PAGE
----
Readers who follow the books I’ve edited and published over the years may recall my author Edward Robb Ellis (1911-98), whose A Diary of the Century was quite a popular book for me, published in 1995, republished in 2008, still easy to find, still highly recommended. I mention it here because Eddie, as friends knew him, is the writer in my experience with an enterprise most closely analogous to that of Vivian Maier, though interesting distinctions exist between them. He kept a diary longer than anyone in the history of American letters, beginning his enterprise at age 16 during the Christmas vacation of 1927, when he dared a few pals, and himself, to start keeping a diary, and then they’d see who among them could keep it the longest. In his 20s, he also became a newspaper reporter. Basically, Eddie never stopped writing until the year he died. As Pete Hamill observed in his Introduction, Eddie wrote in print for the public, yet also for himself in the diary, which years later he wrote helped him become a more mature, an even happier, person. But even with the diary’s private reflections on intensely personal matters, Eddie also showed an interest in writing for the sake of the future, for posterity; he ultimately wanted the diary to be read by others, in hopes it might enrich the future with useful knowledge and pertinent information on his times–his entries cover the quotidian; the cost of things; which songs were on the hit parade; what movies were shown on a weekend when he worked his part-time job as an usher at the local cinema; along with current events and historic incidents that shook the world. According to the Guinness Book of World Records, which certified Ellis’s achievement in the early 1990s, his diary comprised more than 22,000,000 words, nearly half the length of the Encyclopedia Brittanica, a work with hundreds of contributors, while like Vivian Maier, Eddie created his work entirely on his own.
Ellis’s prodigious achievement was so well known among his fellow journalists that when Diary was published the week after Labor Day in ’95, Eddie scored a rare publicity hat trick: He was invited to appear, and went on all three network morning chat shows all within that week, interviewed by Cokie Roberts, Matt Lauer, and Harry Smith (on ABC, NBC, and CBS respectively) each network overlooking the usual policy they had against booking a guest who’s just been on a competing show. In the last decades of his life, the diary by then grown to many bound leather volumes and associated boxes, Eddie spent much anxious energy contemplating where his magnum opus might end up–he tried deeding it to a number of institutions, but even with the Guinness stamp of approval, there were few willing takers. Fortunately, as I wrote in a Preface to the 2008 paperback reissue of Diary, Eddie’s life work found “a permanent home with the Fales Library of New York University. Indeed, even before the last day of his life–which arrived on Labor Day 1998, so fitting for a man who always called himself a ‘working stiff’–more than five dozen oversize bound volumes were hauled from his Chelsea apartment to the Greenwich Village campus.” I added that I hope to publish another volume of the Ellis Diary someday, for it had been “my privilege to read into those bound volumes of the diary…and I promise the reader that I found no dross there.”
While working with Eddie Ellis from 1993-98, bringing out three other books of his, including The Epic of New York City, I came upon Joseph Mitchell’s classic New Yorker profile, “Joe Gould’s Secret.” In it, Mitchell chronicles for the reader his lamentable discovery that a longtime legendary denizen of lower Manhattan, Joe Gould, who for years had purported to be writing a magnum opus/History of the World was ultimately a bluffer, a failure, and a fraud. (In the pretty good movie version Ian Holm plays a grizzled Gould while Stanley Tucci takes on the role of Mitchell, a North Carolina writer working for the magazine.) Working with Eddie, I used to think how lucky I was to be working with a real-life Joe Gould-type, only Eddie was the real McCoy.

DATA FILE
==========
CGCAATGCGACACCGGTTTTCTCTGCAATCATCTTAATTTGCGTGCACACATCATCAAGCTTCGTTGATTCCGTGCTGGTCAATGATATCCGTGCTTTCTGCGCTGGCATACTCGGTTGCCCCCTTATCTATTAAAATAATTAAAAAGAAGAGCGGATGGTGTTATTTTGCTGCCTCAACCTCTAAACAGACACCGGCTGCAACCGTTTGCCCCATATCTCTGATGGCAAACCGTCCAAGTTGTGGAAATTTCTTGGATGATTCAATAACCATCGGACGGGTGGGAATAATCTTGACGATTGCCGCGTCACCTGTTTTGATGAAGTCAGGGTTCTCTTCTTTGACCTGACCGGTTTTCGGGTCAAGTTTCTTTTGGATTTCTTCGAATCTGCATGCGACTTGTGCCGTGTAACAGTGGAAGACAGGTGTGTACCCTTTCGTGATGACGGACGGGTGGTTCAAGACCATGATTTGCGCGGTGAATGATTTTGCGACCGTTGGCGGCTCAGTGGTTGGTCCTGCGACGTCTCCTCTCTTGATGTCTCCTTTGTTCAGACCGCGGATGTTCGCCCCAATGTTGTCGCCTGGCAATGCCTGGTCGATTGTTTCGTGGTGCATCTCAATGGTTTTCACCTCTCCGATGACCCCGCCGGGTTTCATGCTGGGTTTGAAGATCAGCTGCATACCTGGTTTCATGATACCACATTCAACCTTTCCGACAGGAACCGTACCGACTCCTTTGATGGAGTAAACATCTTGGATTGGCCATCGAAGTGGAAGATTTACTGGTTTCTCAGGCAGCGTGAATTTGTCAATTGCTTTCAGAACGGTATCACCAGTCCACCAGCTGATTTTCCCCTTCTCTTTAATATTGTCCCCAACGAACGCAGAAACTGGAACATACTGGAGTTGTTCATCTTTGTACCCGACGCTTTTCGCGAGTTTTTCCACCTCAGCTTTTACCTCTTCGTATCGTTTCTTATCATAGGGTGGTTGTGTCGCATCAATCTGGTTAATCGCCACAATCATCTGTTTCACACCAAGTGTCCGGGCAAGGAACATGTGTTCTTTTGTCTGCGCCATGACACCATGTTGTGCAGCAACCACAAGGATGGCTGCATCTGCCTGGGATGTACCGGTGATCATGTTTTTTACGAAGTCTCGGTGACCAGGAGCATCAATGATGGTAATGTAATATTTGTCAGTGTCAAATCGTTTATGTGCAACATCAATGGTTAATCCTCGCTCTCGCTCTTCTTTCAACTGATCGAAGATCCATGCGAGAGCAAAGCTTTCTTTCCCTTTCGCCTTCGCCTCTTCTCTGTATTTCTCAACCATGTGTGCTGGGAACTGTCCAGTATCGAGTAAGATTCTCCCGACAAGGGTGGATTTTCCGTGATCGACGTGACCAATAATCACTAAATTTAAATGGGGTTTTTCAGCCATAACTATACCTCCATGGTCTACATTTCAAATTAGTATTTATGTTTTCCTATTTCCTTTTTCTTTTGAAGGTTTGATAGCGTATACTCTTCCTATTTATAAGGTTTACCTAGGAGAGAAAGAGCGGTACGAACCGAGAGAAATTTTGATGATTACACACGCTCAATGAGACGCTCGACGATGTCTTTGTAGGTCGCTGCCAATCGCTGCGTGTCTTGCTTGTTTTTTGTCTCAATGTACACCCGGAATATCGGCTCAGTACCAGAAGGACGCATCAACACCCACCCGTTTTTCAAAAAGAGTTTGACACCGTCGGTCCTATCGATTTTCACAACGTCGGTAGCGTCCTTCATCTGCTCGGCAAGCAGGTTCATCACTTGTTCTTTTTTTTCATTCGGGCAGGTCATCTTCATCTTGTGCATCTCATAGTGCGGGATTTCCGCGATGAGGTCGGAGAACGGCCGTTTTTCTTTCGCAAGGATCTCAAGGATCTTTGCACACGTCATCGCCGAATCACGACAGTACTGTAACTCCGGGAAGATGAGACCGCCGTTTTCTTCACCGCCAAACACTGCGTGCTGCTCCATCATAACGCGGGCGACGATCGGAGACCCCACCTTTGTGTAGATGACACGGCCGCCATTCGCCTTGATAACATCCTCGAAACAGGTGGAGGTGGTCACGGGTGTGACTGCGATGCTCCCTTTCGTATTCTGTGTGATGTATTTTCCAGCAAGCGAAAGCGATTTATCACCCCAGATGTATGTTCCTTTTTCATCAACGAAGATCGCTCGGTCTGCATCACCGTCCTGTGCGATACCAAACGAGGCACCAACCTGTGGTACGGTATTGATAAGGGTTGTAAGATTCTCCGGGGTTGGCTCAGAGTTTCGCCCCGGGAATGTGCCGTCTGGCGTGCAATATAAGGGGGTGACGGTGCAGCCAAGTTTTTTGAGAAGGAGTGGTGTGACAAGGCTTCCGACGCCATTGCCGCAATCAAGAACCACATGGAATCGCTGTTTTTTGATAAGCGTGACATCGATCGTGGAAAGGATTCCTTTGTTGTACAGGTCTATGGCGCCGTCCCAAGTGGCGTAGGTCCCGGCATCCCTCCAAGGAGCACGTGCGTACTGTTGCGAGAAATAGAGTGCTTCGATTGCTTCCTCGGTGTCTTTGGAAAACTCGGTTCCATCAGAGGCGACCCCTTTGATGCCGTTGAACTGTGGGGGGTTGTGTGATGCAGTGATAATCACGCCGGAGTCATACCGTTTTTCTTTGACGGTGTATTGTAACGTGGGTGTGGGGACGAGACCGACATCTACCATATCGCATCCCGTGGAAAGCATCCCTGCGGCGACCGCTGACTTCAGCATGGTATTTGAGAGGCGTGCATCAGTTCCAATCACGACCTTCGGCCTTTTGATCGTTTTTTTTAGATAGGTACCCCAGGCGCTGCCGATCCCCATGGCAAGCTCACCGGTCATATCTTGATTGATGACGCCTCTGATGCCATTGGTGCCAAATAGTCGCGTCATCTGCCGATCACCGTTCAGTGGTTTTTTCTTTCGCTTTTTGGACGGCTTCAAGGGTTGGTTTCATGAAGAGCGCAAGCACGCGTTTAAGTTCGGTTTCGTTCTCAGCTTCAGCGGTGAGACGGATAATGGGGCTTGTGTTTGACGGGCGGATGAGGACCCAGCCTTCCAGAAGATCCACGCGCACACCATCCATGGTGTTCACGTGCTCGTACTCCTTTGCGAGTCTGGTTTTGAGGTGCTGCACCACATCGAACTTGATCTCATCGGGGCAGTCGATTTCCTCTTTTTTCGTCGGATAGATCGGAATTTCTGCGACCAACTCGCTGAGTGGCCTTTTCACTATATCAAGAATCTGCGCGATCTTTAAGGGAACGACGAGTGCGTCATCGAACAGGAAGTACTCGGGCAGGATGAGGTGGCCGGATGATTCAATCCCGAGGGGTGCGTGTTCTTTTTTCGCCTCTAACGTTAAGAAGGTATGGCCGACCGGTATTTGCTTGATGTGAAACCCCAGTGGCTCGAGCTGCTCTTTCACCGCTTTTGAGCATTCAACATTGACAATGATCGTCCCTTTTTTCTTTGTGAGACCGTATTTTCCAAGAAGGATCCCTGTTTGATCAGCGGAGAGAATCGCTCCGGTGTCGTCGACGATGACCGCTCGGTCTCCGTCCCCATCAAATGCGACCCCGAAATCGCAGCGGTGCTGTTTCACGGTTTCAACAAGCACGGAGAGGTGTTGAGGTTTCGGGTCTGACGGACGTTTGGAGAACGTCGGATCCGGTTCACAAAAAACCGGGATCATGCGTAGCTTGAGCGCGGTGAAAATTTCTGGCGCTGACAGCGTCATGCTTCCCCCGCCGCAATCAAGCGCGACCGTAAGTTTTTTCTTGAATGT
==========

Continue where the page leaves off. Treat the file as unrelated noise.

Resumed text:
But now, thinking once more about Vivian Maier, I can see that unlike the others, she created her magnificent magnum opus without an audience, nor hope for one. By contrast, Gould hoped for adulation from others, though he did little to earn it, while Eddie Ellis, though not creating his work primarily for others, did enjoy praise, and came to see how his diary could be useful to others, and so arranged to share it with the world. But not only did Maier disclaim an audience for herself, she didn’t even claim posthumous credit for her achievement, like say with a “To Be Opened on the Occasion of My Death” letter, with information on where her affects could be found. She just died, and fortunately John Maloof was there to connect with her work. This is all a striking contrast to her male predecessors Gould and Ellis, the former phony, the latter authentic. It leaves me in greater awe of what she accomplished, and all the more appreciative of the documentary “Finding Vivian Maier.”
*I objected to the penultimate paragraph in Manohla Dargis’s NY Times review
of the documentary, where she quibbles with the fact that Maloof stands to gain financially as Vivian Maier’s star rises higher. The guy has unearthed this magnificent work, and devoted several years of his life to it, at much expense I’m sure–I hope he does well from it all. Glad to see that art critic Jerry Saltz and I are in agreement on this point, as he wrote this in his New York magazine review
of “Finding Vivian Maier”: “The Times’ otherwise excellent Manohla Dargis churlishly labeled this documentary ‘a feature-length advertisement for Mr. Maloof’s commercial venture as the principal owner of her work.’ This sort of cynical snappishness is cropping up a lot in many critics’ work of late—the idea that if there’s any profit involved, the work must be less pure, less good, more suspect. Whatever: I love this advertisement. Besides: Maloof tried to get MoMA interested in Maier’s work. In the film, he shows us and reads the perfunctory rejection letter he got from the museum. He was on his own. No one else wanted to take on the responsibility of unearthing and bringing to light this truly great artist. History will be grateful to him, and no one should look back cynically at his commitment to Vivian Maier.”